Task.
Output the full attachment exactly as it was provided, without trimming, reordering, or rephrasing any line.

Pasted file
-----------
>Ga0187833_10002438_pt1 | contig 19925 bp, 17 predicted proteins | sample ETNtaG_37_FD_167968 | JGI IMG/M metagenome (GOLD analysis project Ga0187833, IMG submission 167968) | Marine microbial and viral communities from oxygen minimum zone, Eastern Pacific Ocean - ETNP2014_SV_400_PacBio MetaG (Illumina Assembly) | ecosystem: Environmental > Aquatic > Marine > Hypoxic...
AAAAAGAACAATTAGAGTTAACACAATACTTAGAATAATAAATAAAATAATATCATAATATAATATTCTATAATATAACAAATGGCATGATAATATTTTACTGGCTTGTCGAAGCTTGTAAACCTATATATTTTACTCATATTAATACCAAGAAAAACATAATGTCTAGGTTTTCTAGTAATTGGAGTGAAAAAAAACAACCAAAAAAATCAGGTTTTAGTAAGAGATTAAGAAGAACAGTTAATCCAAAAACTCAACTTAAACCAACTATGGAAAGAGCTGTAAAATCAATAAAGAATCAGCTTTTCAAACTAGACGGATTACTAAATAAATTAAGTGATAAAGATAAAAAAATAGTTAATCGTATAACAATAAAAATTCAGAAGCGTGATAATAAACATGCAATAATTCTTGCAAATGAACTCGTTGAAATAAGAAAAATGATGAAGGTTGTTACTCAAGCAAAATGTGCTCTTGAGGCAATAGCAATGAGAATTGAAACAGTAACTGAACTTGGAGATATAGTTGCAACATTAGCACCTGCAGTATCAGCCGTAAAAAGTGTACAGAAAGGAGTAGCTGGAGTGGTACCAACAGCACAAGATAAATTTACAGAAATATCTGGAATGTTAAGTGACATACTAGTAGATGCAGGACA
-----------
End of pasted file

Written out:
>Ga0187833_10002438_pt1 | contig 19925 bp, 17 predicted proteins | sample ETNtaG_37_FD_167968 | JGI IMG/M metagenome (GOLD analysis project Ga0187833, IMG submission 167968) | Marine microbial and viral communities from oxygen minimum zone, Eastern Pacific Ocean - ETNP2014_SV_400_PacBio MetaG (Illumina Assembly) | ecosystem: Environmental > Aquatic > Marine > Hypoxic...
AAAAAGAACAATTAGAGTTAACACAATACTTAGAATAATAAATAAAATAATATCATAATATAATATTCTATAATATAACAAATGGCATGATAATATTTTACTGGCTTGTCGAAGCTTGTAAACCTATATATTTTACTCATATTAATACCAAGAAAAACATAATGTCTAGGTTTTCTAGTAATTGGAGTGAAAAAAAACAACCAAAAAAATCAGGTTTTAGTAAGAGATTAAGAAGAACAGTTAATCCAAAAACTCAACTTAAACCAACTATGGAAAGAGCTGTAAAATCAATAAAGAATCAGCTTTTCAAACTAGACGGATTACTAAATAAATTAAGTGATAAAGATAAAAAAATAGTTAATCGTATAACAATAAAAATTCAGAAGCGTGATAATAAACATGCAATAATTCTTGCAAATGAACTCGTTGAAATAAGAAAAATGATGAAGGTTGTTACTCAAGCAAAATGTGCTCTTGAGGCAATAGCAATGAGAATTGAAACAGTAACTGAACTTGGAGATATAGTTGCAACATTAGCACCTGCAGTATCAGCCGTAAAAAGTGTACAGAAAGGAGTAGCTGGAGTGGTACCAACAGCACAAGATAAATTTACAGAAATATCTGGAATGTTAAGTGACATACTAGTAGATGCAGGACA